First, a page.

Figures released by the Scottish Government today (15 March) show that Scotland’s carbon footprint has increased for the first time in six years. The greatest increase came from the greenhouse gas emissions from imported goods. Emissions from imports are now greater than the rest of Scotland’s emissions combined. 

Scotland’s carbon footprint measures the greenhouse gas emissions from all the goods and services consumed by Scotland in a year. However, Scotland’s Net Zero targets only include greenhouse gases emitted in Scotland. Emissions from imports are excluded from national climate targets and this means they can rise unabated. 

The Circular Economy Bill, which is due to be consulted on in May, is a chance for Scotland to reverse this trend and start taking responsibility for its environmental impacts overseas. In a circular economy, materials consumption is reduced by reusing products rather than burning or burying them after a single use. This means producers need to think about how the product can be reused from the initial stages of design, and choose materials accordingly.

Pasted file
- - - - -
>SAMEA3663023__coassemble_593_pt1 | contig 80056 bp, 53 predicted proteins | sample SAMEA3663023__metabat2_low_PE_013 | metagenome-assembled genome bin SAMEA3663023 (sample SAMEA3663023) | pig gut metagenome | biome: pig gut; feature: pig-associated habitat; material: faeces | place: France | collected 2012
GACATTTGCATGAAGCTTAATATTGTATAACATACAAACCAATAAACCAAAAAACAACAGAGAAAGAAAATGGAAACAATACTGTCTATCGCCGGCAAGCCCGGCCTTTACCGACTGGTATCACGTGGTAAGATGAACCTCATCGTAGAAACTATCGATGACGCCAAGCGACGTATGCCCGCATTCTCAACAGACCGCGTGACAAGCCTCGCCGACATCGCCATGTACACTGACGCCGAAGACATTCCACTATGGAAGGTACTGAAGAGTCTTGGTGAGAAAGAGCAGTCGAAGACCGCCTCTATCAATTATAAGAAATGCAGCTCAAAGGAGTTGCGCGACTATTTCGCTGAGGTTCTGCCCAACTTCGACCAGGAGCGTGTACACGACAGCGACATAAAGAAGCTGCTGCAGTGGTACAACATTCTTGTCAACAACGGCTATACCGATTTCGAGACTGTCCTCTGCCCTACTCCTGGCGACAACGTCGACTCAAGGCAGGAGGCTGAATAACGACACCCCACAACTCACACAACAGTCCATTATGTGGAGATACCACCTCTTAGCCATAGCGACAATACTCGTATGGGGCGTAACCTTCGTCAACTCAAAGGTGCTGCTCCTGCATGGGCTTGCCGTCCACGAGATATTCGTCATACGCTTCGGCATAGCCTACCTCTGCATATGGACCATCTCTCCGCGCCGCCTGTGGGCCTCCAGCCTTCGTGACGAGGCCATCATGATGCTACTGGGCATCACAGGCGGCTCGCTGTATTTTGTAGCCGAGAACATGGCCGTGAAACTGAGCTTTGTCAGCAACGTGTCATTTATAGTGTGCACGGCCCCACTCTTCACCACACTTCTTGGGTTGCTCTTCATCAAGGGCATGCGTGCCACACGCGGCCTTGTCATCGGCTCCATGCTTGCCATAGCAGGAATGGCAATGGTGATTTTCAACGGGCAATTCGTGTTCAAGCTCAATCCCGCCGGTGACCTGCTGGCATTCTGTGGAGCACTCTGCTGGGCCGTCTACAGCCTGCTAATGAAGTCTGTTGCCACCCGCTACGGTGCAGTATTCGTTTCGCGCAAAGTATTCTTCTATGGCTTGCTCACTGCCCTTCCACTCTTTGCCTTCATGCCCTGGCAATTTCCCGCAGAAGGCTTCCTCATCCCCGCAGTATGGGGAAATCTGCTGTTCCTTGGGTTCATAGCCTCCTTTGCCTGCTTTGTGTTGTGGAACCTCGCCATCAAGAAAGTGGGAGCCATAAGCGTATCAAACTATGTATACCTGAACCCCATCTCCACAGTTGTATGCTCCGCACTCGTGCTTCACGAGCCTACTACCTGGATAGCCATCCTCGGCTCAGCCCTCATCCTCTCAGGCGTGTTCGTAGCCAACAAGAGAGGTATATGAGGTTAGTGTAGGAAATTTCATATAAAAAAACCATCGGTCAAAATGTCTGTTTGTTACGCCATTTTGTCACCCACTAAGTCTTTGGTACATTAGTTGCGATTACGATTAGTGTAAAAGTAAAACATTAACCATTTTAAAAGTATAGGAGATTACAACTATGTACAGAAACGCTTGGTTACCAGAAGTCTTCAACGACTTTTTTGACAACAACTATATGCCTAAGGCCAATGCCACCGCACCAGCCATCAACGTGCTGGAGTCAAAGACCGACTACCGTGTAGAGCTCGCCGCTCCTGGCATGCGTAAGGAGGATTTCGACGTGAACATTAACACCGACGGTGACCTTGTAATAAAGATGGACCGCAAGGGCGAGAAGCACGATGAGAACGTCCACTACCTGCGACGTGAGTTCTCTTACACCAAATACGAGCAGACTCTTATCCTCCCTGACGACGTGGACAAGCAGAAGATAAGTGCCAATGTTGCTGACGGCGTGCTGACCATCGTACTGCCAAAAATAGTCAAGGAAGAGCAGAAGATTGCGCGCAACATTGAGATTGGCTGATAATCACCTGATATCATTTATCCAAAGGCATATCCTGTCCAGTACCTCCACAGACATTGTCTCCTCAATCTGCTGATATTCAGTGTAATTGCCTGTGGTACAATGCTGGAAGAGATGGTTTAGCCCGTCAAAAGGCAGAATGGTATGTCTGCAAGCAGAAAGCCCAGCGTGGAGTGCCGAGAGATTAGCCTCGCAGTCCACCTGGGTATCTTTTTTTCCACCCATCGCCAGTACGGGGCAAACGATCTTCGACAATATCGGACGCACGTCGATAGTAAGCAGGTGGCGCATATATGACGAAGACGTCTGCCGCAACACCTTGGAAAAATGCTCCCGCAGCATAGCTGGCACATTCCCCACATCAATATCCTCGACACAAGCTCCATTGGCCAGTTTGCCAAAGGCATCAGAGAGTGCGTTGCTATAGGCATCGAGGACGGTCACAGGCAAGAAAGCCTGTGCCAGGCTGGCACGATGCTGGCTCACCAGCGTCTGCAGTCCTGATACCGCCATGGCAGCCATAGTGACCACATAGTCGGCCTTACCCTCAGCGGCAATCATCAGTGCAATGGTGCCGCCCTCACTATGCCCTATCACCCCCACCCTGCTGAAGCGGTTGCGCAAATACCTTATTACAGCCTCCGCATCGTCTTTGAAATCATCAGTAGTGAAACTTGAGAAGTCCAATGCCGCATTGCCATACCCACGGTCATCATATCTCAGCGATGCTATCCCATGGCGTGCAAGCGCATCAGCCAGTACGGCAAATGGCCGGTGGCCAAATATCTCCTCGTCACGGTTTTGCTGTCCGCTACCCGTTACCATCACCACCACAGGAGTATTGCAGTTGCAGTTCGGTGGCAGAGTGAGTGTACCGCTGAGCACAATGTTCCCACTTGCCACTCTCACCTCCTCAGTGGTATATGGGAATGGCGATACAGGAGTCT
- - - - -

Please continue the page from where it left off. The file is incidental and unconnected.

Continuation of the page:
Kim Pratt, circular economy campaigner at Friends of the Earth Scotland said:

“The rise in Scotland’s carbon footprint is alarming. By only looking at the emissions produced at home, we are ignoring the greatest part of our carbon footprint and failing to play our full role in tackling the climate crisis. The climate emergency doesn’t recognise any borders, and by outsourcing the emissions from imports to other countries, the Scottish Government is shirking its responsibility.

“The Scottish Government can reverse the rise in emissions by putting strong consumption targets at the heart of its newly announced Circular Economy Bill – this is the only way to ensure that Scotland reduces its global environmental impact.” 

Scotland’s carbon footprint was 70.4Mt CO2e in 2018, a 2.6% rise on the previous year. 

Scottish Government carbon footprint 1998-2018



Scottish Government press release on the bill and consultation:



Friends of the Earth Scotland website, circular economy